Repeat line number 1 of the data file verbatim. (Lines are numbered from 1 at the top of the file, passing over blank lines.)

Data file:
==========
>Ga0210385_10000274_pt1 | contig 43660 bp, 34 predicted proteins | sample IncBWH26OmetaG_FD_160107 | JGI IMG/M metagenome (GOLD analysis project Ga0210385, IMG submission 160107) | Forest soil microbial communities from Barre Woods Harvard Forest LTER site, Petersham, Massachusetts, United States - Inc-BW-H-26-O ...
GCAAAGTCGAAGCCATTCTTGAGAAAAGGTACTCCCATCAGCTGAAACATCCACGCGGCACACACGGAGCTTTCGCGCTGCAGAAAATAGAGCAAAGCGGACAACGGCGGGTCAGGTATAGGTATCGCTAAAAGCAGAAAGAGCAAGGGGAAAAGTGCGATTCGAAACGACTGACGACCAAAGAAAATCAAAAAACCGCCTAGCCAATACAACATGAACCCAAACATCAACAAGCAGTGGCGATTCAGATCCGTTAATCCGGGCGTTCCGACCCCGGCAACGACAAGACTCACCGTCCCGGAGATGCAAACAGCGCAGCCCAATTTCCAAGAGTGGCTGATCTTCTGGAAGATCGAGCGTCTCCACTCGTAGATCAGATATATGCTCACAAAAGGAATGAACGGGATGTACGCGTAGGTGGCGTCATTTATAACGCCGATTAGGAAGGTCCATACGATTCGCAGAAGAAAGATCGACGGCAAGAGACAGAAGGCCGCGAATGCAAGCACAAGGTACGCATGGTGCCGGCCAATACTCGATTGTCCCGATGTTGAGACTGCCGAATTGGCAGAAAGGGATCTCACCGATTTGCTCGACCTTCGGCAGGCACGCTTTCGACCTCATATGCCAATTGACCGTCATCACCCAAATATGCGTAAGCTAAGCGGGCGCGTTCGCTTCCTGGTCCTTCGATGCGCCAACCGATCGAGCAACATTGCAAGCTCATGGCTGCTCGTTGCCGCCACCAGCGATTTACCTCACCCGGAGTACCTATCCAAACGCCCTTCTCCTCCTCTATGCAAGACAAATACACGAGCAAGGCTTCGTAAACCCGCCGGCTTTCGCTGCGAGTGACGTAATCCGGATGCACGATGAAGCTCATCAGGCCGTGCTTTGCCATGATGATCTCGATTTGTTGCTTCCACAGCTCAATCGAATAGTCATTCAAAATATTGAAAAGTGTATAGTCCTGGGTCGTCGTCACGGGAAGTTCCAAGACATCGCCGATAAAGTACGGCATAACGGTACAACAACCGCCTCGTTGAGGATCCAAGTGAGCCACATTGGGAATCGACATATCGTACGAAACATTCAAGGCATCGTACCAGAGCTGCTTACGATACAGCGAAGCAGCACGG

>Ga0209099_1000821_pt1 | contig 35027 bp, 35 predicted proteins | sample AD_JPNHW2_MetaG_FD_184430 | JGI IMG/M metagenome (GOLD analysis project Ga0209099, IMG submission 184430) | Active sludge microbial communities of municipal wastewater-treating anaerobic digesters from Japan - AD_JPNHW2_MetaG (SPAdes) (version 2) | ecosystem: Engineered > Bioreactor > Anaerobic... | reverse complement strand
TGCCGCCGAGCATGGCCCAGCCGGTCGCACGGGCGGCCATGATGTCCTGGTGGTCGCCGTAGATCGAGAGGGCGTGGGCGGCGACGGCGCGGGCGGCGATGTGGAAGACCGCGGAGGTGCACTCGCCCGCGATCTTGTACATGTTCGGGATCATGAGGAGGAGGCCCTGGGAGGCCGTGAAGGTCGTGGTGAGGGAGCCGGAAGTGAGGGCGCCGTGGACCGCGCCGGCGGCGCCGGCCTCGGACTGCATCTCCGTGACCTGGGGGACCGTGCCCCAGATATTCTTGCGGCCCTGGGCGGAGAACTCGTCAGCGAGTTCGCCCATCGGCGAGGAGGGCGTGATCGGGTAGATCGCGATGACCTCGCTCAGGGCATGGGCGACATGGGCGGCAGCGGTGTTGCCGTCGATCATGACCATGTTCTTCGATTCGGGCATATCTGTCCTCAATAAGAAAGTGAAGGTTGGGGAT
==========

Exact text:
>Ga0210385_10000274_pt1 | contig 43660 bp, 34 predicted proteins | sample IncBWH26OmetaG_FD_160107 | JGI IMG/M metagenome (GOLD analysis project Ga0210385, IMG submission 160107) | Forest soil microbial communities from Barre Woods Harvard Forest LTER site, Petersham, Massachusetts, United States - Inc-BW-H-26-O ...